The topic of this article is devoted to so called pre-contractual liability – one of the new institutes of the contract law and execution of contracts under the new Czech civil law as introduced by the New Civil Code (Act No. 89/2012 Coll., the “NCC”), effective as of 1st January 2014.

As this institute is a novelty to the Czech legal system and it is something everybody, who will enter into contractual negotiations, may face, we feel that it is useful to look at pre-contractual liability in more details and allow us to introduce its basic principles as well as conditions under which it can be enforced and what may be the consequences of its breach.

Former Czech civil law, i.e. the Act No. 40/1964 Coll., the Civil Code and the Act No. 513/1991 Coll., the Commercial Code, in force till 31st December 2013, did not provide for any compact regulation of this principle. One exception could be found in the Commercial Code where parties were obliged to keep confidentiality with respect to information being disclosed during contractual negotiations. However, this regulation had been specific and applicable only to commercial relations. For this reason the new Czech civil law provides as part of the recodification process exact rules for contractual negotiations, including the institute of pre-contractual liability.

The new Czech civil law is based on the mandatory principle of autonomous will of contracting parties, which gives to the parties freedom to decide whether they will enter into a contract, what will be the terms and conditions of such a contract and what form of contract they will use. In other words everybody is free to hold contractual negotiations and freely decide whether or not he will enter into the contract or not. At the same time such freedom is not unlimited and is defined by the pre-contractual liability. Under the new law the negotiating parties undertake certain rights and obligations throughout the contracting process, such as obligation to act in good faith, not to misuse it position or right, including right of contracting freedom and autonomy of will. A breach of an obligation to act in good faith and fairly represents pre-contractual liability (culpa in contrahendo).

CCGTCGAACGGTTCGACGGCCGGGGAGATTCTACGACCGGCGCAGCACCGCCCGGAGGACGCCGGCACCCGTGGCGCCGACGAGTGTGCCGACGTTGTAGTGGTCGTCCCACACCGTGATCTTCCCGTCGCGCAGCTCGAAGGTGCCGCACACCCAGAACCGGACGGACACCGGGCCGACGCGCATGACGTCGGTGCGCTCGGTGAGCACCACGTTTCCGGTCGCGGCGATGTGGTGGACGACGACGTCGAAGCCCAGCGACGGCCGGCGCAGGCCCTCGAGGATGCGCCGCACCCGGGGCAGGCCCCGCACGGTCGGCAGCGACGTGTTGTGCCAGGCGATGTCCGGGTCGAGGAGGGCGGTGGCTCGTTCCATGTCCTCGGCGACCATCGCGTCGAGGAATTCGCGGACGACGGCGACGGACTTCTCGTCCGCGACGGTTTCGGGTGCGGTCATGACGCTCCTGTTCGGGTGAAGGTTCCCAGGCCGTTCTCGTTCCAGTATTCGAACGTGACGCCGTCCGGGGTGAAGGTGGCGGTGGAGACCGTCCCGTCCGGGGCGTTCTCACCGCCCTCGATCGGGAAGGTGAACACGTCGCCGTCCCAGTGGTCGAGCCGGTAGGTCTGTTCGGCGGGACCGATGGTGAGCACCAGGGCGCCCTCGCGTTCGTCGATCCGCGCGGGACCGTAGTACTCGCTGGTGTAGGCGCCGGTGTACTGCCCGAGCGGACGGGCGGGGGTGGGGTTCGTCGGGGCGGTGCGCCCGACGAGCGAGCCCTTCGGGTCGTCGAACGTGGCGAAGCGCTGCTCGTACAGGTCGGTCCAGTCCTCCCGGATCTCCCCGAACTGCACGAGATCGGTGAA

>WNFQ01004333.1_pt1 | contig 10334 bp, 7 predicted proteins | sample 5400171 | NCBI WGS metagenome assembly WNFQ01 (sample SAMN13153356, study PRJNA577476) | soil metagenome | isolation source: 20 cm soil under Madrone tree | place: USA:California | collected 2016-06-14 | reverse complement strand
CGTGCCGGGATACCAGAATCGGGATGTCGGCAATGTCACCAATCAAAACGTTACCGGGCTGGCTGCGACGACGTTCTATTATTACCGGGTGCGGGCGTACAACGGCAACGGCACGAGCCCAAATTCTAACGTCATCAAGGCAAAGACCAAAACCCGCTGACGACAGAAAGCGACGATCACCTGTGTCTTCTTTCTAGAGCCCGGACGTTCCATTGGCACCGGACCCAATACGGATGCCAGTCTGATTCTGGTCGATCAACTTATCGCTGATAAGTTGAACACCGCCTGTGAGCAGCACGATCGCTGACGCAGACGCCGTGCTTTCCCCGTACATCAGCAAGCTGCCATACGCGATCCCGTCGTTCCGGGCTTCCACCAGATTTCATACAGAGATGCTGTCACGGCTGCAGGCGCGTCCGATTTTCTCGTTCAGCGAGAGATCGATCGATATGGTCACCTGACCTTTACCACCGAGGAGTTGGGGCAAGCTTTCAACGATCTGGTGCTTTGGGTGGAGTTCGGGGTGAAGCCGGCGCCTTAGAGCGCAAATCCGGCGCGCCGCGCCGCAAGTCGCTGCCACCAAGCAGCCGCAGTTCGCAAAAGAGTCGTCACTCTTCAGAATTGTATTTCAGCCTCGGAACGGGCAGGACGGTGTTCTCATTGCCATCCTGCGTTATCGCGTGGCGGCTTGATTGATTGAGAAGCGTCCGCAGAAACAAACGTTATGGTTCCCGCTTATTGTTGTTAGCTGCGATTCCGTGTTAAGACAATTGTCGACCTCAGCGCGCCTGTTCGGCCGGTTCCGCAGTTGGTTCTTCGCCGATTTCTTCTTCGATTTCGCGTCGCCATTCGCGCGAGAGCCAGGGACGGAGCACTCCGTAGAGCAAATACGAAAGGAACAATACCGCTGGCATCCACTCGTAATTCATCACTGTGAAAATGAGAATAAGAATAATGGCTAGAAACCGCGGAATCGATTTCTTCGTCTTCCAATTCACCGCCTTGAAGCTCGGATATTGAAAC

The NCC defines four different merits for pre-contractual liability:

  1. Initiation of, or proceedings with, contractual negotiation without the will to finalize the contract (Section 1728 (1) of the NCC);
  2. Breach of information duty (Section 1728 (2) of the NCC);
  3. Non-conclusion of a contract when its finalization is deemed to be very likely (Section 1729 of the NCC);
  4. Misuse and disclosure of confidential information (Section 1730 of the NCC).

In summary the implementation of the pre-contractual liability institute into the NCC can be seen as a positive move, as it will bring a greater level of legal certainty to parties during their contractual negotiations. On the other hand the new law will without any doubt bring number of questions and interpretation issues as it uses vague terms such as “justified reason”, “loss from lost contract” and “confidential information”, etc. Difficulties can be also expected in proving the amount of suffered damage, casual relation between the breach of contractual liability and the occurrence of damage. The burden of prove lies with the harmed party.

All of the above can cause certain complications in practice and it will be necessary to wait for rulings of the relevant Czech courts to help with the law interpretation. The contracting parties have freedom to clarify areas which could be problematic right at the start of the negotiations process and if required sign confidentiality agreement. We also recommend keeping evidence of all negotiating correspondence and communication.

In following articles we will pay attention to particular, above stated, merits of pre-contractual liability.

By Jiří Spousta & Magda Stárková